Legends of Tomorrow: White Knights review

In Soviet Russia, Legends of Tomorrow...oh, forget it. Anyway, here's a review of a solid episode.

This Legends of Tomorrow review contains spoilers.

Legends of Tomorrow Episode 4

I still don’t know what to make of Legends of Tomorrow. I mean, I like it a lot. Hell, I love it. Who am I kidding, right?

But it’s just so different from what I expected, and tonally, it really is a thorough departure from The Flash and Arrow. After four episodes, I think I’m getting a better idea of what this show is about. And what it’s about is telling me to leave my expectations at the door.

For one thing, there’s no villain of the week, which is wonderful. Instead, it’s more like specific “heist” stories told within particular eras.

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Then first act of “White Knights” moved at the kinda breakneck pace that last week’s episode did, but then everything slowed down and unfolded more deliberately. And while my notes from about ten minutes into this one clearly read “ah, this is the obligatory we don’t have to like each other but we do have to work as a team episode” that isn’t what this is. At all.

But there’s something else at work here, too. Our CW superhero shows have always skewed a little young. Until recently, that was kinda the CW’s thing, right? It was like Logan’s Run at casting over there. But Legends of Tomorrow not only has a solid balance of races and genders (something that the CW excels at across the board), but ages, as well. Aside from Professor Stein, Ray Palmer, Captain Cold, and Heat Wave aren’t kids, either. Ray continually makes references to stuff that dates him as an ’80s kid, too (last week it was all that time he spent playing Asteroids).

So I suppose it’s the fact that Legends is clearly comfortable with playing with expectations that makes “White Knights” work so well. It’s handling the ensemble cast better than I expected, and we’re getting less uncomfortable exposition every week, although I could see how Stein’s moment referencing Ronnie Raymond could have taken a new viewer right out of things. It was awkward. Perhaps not quite as awkward as how completely unconvinced I were that we were ever in Russia. We’re just forever in Vancouver on these shows, aren’t we?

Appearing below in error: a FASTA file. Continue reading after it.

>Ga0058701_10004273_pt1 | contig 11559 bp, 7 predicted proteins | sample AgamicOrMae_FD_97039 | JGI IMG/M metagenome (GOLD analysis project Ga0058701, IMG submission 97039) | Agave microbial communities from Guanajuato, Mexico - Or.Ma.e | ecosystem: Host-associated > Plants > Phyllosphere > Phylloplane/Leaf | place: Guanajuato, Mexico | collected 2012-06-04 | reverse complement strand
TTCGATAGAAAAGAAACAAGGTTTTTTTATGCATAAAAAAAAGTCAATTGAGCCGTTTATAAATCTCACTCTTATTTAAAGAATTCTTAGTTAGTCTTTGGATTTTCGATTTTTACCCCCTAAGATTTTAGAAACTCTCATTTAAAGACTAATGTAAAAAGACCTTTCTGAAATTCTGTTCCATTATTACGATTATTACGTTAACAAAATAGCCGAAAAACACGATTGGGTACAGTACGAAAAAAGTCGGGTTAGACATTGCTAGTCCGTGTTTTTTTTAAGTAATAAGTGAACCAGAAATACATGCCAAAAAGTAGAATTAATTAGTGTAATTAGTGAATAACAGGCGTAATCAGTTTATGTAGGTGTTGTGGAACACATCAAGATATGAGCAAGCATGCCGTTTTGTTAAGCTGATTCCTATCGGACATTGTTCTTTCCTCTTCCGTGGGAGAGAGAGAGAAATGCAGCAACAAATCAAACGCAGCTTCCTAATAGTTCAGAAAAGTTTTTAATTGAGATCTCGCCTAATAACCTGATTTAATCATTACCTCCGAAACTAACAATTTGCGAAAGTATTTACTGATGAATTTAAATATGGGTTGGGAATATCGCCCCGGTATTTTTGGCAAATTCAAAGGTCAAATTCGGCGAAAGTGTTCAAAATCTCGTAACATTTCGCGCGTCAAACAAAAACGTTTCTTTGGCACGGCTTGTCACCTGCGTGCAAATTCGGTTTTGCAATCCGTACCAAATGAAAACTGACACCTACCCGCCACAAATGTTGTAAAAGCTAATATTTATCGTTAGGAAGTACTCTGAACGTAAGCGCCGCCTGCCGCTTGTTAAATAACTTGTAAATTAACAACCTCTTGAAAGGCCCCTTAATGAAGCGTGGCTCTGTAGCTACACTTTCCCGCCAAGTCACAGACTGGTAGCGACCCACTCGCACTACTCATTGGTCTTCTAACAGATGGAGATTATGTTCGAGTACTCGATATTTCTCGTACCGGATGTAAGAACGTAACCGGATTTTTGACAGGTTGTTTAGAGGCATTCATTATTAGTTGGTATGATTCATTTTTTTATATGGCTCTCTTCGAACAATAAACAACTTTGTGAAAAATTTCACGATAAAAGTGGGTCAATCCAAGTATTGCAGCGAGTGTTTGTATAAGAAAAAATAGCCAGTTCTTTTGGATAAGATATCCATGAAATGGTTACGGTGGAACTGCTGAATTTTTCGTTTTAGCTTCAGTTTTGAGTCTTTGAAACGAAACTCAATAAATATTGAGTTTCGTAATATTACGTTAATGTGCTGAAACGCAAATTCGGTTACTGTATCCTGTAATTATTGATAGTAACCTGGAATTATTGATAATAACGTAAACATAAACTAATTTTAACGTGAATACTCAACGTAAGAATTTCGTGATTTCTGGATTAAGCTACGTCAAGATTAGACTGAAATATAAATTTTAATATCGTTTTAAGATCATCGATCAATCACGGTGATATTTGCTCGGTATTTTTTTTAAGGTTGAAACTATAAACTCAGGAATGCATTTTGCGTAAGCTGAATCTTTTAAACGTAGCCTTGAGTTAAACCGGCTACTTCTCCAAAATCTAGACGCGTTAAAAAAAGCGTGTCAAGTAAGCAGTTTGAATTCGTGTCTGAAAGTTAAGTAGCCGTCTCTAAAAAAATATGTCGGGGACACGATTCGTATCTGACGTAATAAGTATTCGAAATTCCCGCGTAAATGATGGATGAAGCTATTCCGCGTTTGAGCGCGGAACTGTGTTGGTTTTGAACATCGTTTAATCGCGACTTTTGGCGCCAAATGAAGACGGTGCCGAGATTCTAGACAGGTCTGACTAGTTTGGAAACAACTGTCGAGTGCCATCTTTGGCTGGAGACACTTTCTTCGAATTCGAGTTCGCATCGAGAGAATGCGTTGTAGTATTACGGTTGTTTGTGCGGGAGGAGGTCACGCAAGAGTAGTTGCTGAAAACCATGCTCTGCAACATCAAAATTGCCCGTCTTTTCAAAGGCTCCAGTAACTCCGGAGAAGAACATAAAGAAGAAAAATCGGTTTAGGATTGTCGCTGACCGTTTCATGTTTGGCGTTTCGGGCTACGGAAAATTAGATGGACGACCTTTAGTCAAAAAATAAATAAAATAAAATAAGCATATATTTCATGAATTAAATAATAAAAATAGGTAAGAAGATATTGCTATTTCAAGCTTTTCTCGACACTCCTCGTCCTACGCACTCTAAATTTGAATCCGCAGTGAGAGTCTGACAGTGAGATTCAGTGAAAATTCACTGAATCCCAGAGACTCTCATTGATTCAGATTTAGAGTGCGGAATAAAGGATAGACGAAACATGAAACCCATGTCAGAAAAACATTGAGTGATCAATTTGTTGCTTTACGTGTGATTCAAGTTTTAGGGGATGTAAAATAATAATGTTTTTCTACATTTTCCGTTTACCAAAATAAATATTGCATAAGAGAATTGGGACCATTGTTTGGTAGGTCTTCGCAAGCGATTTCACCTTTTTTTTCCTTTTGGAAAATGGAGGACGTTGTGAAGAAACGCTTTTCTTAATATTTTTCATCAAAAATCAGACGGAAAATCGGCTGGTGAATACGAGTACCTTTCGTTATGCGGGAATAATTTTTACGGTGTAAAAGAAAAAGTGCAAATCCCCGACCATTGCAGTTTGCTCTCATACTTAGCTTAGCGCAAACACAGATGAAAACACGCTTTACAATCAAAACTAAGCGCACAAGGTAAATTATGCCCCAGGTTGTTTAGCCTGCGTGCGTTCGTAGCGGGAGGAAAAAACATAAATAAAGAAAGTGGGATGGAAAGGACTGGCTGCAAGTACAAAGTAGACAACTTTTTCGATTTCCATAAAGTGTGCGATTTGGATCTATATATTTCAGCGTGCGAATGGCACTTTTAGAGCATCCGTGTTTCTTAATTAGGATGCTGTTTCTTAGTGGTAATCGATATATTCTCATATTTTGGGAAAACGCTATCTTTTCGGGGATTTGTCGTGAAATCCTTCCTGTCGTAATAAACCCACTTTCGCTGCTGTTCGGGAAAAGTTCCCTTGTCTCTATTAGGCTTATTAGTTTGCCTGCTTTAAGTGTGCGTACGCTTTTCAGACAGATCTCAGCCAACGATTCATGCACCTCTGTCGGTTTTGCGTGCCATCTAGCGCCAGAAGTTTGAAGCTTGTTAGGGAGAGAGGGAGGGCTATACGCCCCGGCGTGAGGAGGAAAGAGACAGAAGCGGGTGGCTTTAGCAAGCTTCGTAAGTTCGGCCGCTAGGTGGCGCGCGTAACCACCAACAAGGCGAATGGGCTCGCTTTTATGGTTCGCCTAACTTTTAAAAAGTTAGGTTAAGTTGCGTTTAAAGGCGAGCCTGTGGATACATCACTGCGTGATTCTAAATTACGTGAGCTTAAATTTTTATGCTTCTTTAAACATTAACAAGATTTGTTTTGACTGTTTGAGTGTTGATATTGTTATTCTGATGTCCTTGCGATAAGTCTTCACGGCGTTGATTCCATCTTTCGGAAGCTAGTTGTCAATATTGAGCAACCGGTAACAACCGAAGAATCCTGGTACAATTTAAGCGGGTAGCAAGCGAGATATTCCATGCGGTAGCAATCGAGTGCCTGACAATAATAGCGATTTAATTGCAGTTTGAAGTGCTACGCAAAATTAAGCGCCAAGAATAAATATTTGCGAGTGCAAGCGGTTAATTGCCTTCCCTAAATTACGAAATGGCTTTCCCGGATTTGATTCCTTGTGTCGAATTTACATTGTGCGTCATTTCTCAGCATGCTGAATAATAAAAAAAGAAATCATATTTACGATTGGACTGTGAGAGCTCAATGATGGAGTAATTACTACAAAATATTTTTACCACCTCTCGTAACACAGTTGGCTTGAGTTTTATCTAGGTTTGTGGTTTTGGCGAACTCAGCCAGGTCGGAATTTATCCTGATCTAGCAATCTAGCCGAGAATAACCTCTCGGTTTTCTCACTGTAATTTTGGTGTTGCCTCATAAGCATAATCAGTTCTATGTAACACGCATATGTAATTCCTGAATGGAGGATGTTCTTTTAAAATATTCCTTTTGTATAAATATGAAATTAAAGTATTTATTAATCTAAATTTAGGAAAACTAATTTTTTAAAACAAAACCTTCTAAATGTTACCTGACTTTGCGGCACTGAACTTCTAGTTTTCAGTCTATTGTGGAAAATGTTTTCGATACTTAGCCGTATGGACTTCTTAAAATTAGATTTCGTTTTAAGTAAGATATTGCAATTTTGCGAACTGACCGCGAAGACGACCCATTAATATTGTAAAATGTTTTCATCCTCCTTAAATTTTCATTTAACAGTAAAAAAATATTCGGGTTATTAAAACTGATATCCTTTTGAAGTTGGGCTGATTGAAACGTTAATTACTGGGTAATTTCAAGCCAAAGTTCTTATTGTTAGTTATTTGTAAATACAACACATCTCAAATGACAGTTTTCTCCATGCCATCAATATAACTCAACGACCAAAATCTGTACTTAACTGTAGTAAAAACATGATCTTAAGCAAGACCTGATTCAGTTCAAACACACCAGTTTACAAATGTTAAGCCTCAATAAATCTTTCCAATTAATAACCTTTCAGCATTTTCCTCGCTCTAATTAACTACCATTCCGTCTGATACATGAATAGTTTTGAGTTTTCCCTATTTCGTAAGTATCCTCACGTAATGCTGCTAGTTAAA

“Gideon…Bone me.”

This could easily become the Wentworth Miller show if they aren’t careful. I mean, he is supposed to be a bad guy, right? 

In some ways, Legends of Tomorrow is doing things that I kinda wish Flash and Arrow would do. It’s clearly willing to take its time telling its bigger story without the overwhelming need to give us somebody obvious to punch in every episode. The fact that this has fewer episodes to work with means they don’t have room for filler. I’m willing to give any show willing to not show you the series big bad for an entire episode and not swap in someone completely disposable as a consolation prize the benefit of the doubt. My DC Comics, Doctor Who, and sci-fi loving self is going to get a kick out of Legends no matter what, but what’s really impressing me right now is the lengths this show is willing to go to in order to surprise me.

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You know what I was bummed about, though? No tunes this week. The soundtrack for this show has been killer so far, so I was looking forward to seeing what songs from the era they would pick out. I mean, c’mon, can’t you just see them doing something really frakkin’ cool with Peter Schilling’s 1983 sci-fi pop song epic “Major Tom (Coming Home)”? There’s still time. We’re still in the ’80s next week.

DC Universe Time Bubble

– 1986 was a really good year for DC Comics. Crisis on Infinite Earths ended. The Dark Knight Returns was published. Watchmen was published. Alan Moore wrote an amazing Superman story. John Byrne rebooted Superman with The Man of Steel limited series. I could go on and on and on…

– Valentina Vostok was a member of the team of DC Comics misfits known as the Doom Patrol and first appeared in 1977. She was known as Negative Woman, having been fused with a being made of negative energy. Something is clearly going to happen to her next week, but that may not be it. Valentine kicked around the DC Universe for about 30 years before apparently taking the ol’ dirt nap at the end of the events of Blackest Night. As far as I know, she hasn’t shown up since.

– The idea of a “Soviet Firestorm” is one that was explored in the comics back in the day. Mikhail Arkadin first appeared in Firestorm #64 in 1987. I didn’t spot his name anywhere this week. Maybe next week?

– The episode title is “White Knights” but White Nights was a 1985 Cold War thriller that starred Russian ballet star Mikhail Baryshnikov. Considering how much this show loves the ’80s (even in episodes where they aren’t on a mission there), I refuse to believe that this is an accident. 

– You ready for possibly the nerdiest thing I will type all week (and for me doing this job, you know that’s saying something). Listening to former Superman Brandon Routh speak Russian made me think of the opening scene of Superman IV: The Quest For Peace, where Christopher Reeve saves some Russian Cosmonauts and then addresses them in their language. 

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– Speaking of Brandon’s Superman connections, he gets made fun of for being a “boy scout.” That’s usually a “criticism” leveled at Superman himself by people who don’t know any better.

– Ray “always wanted to be a spy.” And he was! On Chuck!

Alright, Waveriders! What did I miss? Let me know in the comments or on Twitter. Also, I’m still taking suggestions for a better name for the nerdy bottom section of these reviews, so hit me up.


4 out of 5